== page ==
Arts Beat

'Lit Rock' Duo Turns the Page for Jewish Music Festival

Michael Hearst, left, and Joshua Camp will bring their unusual mix of instruments and
Michael Hearst, left, and Joshua Camp will bring their unusual mix of instruments and "lit rock" sensibility to the Washington Jewish Music Festival next month. (Photo By Chris Smith)
By Jonathan Padget
Washington Post Staff Writer
Thursday, May 26, 2005

Your coolness quotient shoots up a few points if you're in the know about One Ring Zero. The Brooklyn duo makes quirky pop music with instruments you've probably never heard of -- claviola, theremin -- and makes instruments out of things you wouldn't believe: bread machine. Box of kitty litter.

Your cleverness quotient goes up, too, if you check out the band's latest project, "As Smart as We Are," a CD-book combo that showcases lyrics contributed by 17 authors including Margaret Atwood, Paul Auster, Dave Eggers, Myla Goldberg, Daniel Handler and Rick Moody. (The title isn't as pretentious as it may come across; it's taken from novelist Jonathan Lethem's lyrics for "Water," expressing the perspective of a cockroach.)

The endeavor, which has picked up a cool-sounding "lit rock" label in press coverage since its release last year, is the result of connections forged after One Ring Zero started performing regularly for readings at a Brooklyn storefront outpost of McSweeney's, the alternative publishing company.

So when the band comes to town June 11 with authors Jonathan Ames and A.M. Homes in tow to throw down some lit rock -- complete with a pre-concert documentary about the making of "As Smart as We Are" and a post-concert party -- whom can you thank?

Would you believe . . . the Washington Jewish Music Festival?

"They're too hip," festival producer Brett Rodgers says with a chuckle. "It almost walks a fine line. But I hope a lot of people will take to it."

Now, let's not begrudge the festival any trendiness. Here's the more obvious question instead: What's so Jewish about One Ring Zero that makes it festival-worthy?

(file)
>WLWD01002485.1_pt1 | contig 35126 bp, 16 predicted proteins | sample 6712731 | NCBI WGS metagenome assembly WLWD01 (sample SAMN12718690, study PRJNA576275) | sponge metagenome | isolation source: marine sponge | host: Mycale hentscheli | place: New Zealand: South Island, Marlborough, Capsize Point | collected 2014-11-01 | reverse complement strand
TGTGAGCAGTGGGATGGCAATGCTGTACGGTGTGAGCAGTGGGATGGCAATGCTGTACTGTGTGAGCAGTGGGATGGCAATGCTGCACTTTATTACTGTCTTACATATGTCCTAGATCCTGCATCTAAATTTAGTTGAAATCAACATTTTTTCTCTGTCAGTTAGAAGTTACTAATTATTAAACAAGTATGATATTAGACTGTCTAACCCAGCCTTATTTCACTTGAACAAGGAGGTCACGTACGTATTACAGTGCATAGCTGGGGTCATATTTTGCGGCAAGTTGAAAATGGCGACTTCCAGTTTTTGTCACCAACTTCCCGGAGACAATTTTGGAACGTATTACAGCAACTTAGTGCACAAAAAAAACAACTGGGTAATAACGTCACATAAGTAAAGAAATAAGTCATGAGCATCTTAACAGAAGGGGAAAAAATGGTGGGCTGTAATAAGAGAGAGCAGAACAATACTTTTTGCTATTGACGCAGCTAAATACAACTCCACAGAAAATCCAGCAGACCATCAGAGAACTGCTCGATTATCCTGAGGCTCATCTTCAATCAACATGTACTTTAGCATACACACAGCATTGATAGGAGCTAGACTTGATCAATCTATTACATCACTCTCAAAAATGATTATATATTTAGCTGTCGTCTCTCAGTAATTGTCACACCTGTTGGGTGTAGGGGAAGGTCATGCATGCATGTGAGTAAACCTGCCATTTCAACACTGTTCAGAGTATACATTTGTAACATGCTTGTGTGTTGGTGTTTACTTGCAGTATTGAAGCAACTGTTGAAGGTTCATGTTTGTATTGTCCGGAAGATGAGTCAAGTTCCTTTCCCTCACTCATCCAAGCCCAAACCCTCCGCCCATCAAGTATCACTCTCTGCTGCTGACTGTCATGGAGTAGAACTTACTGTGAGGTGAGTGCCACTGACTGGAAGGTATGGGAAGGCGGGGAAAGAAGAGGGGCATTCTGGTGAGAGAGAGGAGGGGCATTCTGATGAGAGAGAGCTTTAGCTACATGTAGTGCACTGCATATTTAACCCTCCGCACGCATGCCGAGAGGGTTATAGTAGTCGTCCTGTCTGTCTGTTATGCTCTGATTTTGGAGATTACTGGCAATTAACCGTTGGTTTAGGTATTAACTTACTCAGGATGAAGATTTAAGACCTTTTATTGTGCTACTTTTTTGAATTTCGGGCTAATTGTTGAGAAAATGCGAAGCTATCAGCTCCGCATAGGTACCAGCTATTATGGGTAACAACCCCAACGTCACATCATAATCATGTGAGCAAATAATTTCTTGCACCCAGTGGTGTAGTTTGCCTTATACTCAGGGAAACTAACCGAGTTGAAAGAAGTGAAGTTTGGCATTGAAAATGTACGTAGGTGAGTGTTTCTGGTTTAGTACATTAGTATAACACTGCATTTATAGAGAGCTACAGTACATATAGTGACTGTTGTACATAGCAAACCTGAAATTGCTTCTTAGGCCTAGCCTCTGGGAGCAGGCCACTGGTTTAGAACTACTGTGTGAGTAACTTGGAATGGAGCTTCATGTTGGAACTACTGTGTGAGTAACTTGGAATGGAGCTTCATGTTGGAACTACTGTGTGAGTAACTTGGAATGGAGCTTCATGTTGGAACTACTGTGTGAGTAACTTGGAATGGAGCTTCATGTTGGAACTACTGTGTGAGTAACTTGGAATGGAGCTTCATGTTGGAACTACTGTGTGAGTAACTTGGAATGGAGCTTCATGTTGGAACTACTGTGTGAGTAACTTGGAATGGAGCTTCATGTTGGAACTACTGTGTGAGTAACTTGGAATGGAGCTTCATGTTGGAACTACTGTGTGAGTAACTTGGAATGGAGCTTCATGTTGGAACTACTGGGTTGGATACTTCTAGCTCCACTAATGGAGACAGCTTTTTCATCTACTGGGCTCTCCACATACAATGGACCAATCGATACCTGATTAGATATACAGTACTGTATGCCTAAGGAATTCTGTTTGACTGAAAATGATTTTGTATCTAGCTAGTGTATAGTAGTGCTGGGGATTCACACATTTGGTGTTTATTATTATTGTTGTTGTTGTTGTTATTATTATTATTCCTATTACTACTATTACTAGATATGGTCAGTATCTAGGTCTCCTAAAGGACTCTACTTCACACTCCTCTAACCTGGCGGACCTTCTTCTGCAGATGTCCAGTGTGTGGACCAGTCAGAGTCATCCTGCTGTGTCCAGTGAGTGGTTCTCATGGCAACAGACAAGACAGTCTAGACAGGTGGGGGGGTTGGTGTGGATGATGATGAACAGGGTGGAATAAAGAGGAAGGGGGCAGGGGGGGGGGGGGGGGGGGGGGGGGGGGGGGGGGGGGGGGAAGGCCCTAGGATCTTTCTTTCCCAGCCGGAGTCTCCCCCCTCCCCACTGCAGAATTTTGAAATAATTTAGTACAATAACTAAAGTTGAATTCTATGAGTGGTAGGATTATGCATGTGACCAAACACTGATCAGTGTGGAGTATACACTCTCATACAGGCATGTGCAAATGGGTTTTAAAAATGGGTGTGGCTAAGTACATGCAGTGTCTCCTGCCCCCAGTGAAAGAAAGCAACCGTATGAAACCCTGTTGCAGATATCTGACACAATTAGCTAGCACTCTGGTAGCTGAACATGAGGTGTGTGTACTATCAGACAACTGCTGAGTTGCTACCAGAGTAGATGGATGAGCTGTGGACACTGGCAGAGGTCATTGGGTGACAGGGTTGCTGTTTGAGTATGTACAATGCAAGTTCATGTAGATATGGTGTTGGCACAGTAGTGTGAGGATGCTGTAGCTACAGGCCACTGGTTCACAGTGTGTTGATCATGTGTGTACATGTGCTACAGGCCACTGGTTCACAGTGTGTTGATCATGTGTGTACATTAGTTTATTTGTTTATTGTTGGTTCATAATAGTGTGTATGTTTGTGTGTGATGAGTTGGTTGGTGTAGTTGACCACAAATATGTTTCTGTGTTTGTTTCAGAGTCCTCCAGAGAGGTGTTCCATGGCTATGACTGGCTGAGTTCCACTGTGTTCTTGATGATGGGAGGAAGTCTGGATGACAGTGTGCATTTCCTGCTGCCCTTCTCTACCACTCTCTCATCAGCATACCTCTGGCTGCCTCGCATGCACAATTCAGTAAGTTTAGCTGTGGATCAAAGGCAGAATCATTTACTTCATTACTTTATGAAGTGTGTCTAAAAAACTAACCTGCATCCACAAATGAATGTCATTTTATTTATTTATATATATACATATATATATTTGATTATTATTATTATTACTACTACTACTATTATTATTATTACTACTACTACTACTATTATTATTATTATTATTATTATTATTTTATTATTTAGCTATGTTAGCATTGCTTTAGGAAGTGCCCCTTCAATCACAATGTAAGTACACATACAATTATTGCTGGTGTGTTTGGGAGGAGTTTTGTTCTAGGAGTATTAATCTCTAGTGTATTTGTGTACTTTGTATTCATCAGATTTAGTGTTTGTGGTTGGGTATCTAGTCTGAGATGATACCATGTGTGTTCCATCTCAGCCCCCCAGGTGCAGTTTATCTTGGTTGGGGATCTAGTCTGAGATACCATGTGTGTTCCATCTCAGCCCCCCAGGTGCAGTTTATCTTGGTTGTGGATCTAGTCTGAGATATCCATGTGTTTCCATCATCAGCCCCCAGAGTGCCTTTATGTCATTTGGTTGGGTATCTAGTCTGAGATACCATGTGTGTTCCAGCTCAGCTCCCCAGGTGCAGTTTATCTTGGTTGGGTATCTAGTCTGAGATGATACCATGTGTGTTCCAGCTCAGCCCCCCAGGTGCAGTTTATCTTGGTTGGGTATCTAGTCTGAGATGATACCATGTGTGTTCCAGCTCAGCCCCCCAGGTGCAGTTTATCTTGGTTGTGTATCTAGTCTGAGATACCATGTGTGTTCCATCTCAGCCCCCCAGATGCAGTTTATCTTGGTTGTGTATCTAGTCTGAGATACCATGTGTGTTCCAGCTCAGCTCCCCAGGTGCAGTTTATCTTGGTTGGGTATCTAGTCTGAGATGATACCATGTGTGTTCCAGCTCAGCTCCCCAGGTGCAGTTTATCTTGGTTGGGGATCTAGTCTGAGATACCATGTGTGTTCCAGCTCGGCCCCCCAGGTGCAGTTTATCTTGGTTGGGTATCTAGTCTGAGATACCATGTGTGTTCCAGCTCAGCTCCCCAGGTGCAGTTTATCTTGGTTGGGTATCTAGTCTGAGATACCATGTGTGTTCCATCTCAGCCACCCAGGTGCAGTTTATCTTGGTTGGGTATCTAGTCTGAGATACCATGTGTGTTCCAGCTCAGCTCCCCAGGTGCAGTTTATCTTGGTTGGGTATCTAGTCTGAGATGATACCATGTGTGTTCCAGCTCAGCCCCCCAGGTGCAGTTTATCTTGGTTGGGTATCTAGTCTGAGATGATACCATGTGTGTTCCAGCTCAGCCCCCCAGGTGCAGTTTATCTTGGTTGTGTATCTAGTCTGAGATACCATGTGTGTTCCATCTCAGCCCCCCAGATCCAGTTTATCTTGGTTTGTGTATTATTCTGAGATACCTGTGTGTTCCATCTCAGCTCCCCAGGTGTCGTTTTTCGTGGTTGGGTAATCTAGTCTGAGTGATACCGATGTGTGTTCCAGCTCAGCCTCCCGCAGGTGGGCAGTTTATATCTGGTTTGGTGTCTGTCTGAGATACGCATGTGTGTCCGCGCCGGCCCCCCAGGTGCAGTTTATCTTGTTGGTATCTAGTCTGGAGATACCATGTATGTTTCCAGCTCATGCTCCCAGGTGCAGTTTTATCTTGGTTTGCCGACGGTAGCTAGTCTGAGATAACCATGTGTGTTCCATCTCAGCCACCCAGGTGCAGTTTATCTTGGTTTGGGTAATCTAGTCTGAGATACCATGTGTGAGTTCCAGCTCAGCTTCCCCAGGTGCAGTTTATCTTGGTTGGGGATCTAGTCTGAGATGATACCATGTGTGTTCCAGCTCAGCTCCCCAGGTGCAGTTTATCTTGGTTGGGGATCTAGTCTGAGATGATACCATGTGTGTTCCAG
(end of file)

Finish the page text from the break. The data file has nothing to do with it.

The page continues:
"We try to push the envelope," says Rodgers about programming for the festival, launched in 1999 by the D.C. Jewish Community Center's Morris Cafritz Center for the Arts. This year's festival opens June 7 and features six events.

One Ring Zero's Michael Hearst, 32, says that the influences of klezmer -- traditional European Jewish dance music -- in the band's style have made the group appealing to some Jewish cultural events, though he and band mate Joshua Camp, 34, haven't sought out such performance opportunities.

"The JCC circuit is on to us," Hearst says jokingly.

He says the band is as at home at a Jewish festival as onstage at New York's Knitting Factory.

"We're not going to come up onstage with yarmulkes on," says Hearst. "But I'm Jewish, and a lot of the writers are Jewish. . . . It's not like Jewish people only listen to Yiddish klezmer."

Rodgers hopes the One Ring Zero program will appeal to younger audiences in their twenties to forties. "It requires something special to draw them to the festival," he says.

Rodgers says he is also confident that there's as rich a cultural experience to be found in the One Ring Zero event as any on the festival schedule. Other programs include the Masada String Trio, performing avant-garde classical compositions by John Zorn; David Shneyer and the Fabrangen Fiddlers, devoted to liturgical folk music; the Persian-Jewish instrumental ensemble Queen's Dominion with Basya Schechter; and a concert exploring the roots of klezmer with the Cleveland sextet Harmonia and the Alexandria Kleztet.

"I love it when people come expecting one thing and leave with a different understanding about what Jewish music is," says Rodgers. "I've very rarely had people say, 'That's not Jewish enough.' "

The Washington Jewish Music Festival at the D.C. Jewish Community Center, 1529 16th St. NW, and National Geographic Society, 1600 M St. NW, June 7-15. For schedule and ticket information, call 202-777-3251 or visit .

© 2005 The Washington Post Company